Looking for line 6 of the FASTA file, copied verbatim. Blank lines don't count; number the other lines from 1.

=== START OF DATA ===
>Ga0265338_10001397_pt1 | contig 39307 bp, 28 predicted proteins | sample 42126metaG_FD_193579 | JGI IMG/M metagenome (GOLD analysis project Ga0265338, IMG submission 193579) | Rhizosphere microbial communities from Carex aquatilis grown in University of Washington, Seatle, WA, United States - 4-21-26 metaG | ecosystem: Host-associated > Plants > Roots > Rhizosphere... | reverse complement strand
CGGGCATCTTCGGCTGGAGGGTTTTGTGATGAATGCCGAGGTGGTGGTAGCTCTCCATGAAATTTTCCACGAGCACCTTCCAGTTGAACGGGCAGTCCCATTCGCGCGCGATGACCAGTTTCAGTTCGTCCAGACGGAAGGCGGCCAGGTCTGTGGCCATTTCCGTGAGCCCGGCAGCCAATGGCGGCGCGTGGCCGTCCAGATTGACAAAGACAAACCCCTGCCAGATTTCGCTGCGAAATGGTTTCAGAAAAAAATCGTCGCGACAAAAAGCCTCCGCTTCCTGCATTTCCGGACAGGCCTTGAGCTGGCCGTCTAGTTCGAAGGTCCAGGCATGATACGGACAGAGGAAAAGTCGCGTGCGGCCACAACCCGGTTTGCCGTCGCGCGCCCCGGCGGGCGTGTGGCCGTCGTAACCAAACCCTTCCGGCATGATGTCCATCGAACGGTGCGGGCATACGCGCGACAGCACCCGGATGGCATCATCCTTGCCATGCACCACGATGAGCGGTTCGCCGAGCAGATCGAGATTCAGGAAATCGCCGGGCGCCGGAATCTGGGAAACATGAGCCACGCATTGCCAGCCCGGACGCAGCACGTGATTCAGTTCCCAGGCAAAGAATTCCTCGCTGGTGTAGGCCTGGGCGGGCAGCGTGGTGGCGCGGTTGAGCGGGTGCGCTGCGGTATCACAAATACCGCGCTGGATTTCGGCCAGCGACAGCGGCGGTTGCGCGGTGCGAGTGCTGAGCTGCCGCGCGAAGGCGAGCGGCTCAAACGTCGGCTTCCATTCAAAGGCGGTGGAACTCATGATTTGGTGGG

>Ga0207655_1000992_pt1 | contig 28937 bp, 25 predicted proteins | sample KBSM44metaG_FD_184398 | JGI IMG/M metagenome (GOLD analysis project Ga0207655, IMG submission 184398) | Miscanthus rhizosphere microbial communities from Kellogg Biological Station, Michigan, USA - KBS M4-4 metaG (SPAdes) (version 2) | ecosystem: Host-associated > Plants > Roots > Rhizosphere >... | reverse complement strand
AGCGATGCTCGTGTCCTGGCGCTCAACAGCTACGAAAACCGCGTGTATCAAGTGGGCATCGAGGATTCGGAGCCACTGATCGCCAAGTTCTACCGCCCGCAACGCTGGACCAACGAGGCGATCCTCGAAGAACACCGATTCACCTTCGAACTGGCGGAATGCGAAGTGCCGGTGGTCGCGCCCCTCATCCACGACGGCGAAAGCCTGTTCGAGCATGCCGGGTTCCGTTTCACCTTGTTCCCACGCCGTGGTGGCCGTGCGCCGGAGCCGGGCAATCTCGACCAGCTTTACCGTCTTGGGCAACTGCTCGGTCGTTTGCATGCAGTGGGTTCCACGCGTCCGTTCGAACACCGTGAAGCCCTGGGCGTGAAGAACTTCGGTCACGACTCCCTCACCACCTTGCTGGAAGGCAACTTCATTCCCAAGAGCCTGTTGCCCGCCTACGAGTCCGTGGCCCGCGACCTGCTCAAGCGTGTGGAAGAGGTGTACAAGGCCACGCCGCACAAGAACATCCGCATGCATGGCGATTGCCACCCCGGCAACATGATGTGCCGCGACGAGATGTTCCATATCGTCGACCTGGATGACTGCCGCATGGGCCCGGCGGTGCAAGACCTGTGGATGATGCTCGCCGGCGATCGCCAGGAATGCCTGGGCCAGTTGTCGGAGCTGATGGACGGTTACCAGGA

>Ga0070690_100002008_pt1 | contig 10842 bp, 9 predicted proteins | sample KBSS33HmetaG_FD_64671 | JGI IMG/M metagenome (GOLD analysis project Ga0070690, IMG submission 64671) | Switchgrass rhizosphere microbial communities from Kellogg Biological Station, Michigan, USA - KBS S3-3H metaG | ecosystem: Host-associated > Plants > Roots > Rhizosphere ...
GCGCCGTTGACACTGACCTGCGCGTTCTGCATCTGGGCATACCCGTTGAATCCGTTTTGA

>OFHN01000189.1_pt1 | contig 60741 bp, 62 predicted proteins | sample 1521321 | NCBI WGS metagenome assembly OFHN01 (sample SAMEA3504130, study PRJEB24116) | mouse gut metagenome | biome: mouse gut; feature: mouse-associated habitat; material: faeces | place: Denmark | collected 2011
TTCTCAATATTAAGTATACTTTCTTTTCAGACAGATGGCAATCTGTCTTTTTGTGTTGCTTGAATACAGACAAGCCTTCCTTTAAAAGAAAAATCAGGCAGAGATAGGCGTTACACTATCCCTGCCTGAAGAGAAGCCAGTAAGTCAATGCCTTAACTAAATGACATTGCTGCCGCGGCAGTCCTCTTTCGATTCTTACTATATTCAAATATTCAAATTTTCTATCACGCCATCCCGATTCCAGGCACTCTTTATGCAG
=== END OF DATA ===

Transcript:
GCGCCGTTGACACTGACCTGCGCGTTCTGCATCTGGGCATACCCGTTGAATCCGTTTTGA